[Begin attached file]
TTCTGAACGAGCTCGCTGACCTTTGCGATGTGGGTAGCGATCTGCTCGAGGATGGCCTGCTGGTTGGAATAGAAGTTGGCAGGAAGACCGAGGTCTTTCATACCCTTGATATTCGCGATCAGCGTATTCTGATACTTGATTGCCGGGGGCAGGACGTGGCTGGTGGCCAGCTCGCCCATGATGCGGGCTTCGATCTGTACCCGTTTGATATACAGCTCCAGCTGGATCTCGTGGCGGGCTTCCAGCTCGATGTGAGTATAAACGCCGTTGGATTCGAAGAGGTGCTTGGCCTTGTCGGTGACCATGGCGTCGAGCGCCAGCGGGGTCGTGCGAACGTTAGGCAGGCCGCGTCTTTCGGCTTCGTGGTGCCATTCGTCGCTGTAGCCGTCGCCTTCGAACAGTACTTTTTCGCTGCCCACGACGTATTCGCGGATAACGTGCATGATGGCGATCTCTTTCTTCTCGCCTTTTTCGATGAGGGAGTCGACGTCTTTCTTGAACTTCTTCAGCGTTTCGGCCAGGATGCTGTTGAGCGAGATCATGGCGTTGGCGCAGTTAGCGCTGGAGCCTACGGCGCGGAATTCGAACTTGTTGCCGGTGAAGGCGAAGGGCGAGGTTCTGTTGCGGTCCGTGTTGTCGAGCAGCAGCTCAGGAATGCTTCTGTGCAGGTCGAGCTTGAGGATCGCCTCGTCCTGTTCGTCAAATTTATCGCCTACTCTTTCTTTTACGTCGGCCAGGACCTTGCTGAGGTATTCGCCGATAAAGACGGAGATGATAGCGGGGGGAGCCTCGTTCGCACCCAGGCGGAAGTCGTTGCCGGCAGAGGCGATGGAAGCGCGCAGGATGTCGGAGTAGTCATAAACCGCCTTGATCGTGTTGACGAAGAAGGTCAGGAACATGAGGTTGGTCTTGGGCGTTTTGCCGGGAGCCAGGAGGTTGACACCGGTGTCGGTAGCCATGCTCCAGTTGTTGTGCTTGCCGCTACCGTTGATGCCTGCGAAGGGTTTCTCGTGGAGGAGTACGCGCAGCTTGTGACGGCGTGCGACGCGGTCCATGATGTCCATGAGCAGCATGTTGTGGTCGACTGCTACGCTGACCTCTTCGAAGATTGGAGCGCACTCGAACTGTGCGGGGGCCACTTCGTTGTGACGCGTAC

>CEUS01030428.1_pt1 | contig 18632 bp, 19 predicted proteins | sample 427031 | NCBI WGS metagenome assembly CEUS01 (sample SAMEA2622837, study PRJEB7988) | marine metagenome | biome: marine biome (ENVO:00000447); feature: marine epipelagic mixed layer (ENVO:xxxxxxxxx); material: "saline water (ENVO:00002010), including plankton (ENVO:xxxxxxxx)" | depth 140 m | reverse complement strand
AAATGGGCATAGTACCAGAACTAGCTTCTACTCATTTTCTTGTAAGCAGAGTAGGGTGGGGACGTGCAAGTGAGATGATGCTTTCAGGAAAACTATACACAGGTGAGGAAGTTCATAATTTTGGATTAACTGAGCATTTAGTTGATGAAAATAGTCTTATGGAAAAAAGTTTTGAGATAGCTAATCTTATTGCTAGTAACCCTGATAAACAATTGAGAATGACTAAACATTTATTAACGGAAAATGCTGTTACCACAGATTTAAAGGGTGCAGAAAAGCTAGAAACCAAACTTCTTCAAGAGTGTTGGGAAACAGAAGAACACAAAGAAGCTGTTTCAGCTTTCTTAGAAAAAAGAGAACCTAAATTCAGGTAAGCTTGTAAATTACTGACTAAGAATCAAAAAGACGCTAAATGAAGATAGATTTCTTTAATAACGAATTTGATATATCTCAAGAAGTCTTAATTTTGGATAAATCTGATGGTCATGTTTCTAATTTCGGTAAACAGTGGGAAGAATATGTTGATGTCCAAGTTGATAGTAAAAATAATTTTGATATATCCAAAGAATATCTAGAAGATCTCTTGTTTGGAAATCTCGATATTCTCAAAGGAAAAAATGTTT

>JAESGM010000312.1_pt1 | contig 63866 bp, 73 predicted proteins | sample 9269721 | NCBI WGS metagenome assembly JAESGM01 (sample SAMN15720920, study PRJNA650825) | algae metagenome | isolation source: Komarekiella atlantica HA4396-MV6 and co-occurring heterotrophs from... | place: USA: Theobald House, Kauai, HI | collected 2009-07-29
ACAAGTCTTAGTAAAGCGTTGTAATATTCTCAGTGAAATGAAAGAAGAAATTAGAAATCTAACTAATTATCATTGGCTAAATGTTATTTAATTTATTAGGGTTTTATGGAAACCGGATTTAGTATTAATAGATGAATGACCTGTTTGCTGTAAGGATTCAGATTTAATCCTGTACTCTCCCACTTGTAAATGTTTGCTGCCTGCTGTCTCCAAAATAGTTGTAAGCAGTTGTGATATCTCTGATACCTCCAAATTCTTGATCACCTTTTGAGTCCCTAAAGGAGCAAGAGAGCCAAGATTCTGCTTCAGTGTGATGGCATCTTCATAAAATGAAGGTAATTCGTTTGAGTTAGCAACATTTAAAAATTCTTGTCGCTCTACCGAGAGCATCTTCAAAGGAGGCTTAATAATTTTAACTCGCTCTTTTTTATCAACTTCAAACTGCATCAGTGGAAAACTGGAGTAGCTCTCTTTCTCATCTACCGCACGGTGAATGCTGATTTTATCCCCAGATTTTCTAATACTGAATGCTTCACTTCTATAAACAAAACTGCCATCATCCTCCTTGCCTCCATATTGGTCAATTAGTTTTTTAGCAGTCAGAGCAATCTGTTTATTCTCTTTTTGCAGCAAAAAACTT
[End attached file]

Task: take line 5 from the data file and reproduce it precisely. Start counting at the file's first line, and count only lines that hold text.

ACAAGTCTTAGTAAAGCGTTGTAATATTCTCAGTGAAATGAAAGAAGAAATTAGAAATCTAACTAATTATCATTGGCTAAATGTTATTTAATTTATTAGGGTTTTATGGAAACCGGATTTAGTATTAATAGATGAATGACCTGTTTGCTGTAAGGATTCAGATTTAATCCTGTACTCTCCCACTTGTAAATGTTTGCTGCCTGCTGTCTCCAAAATAGTTGTAAGCAGTTGTGATATCTCTGATACCTCCAAATTCTTGATCACCTTTTGAGTCCCTAAAGGAGCAAGAGAGCCAAGATTCTGCTTCAGTGTGATGGCATCTTCATAAAATGAAGGTAATTCGTTTGAGTTAGCAACATTTAAAAATTCTTGTCGCTCTACCGAGAGCATCTTCAAAGGAGGCTTAATAATTTTAACTCGCTCTTTTTTATCAACTTCAAACTGCATCAGTGGAAAACTGGAGTAGCTCTCTTTCTCATCTACCGCACGGTGAATGCTGATTTTATCCCCAGATTTTCTAATACTGAATGCTTCACTTCTATAAACAAAACTGCCATCATCCTCCTTGCCTCCATATTGGTCAATTAGTTTTTTAGCAGTCAGAGCAATCTGTTTATTCTCTTTTTGCAGCAAAAAACTT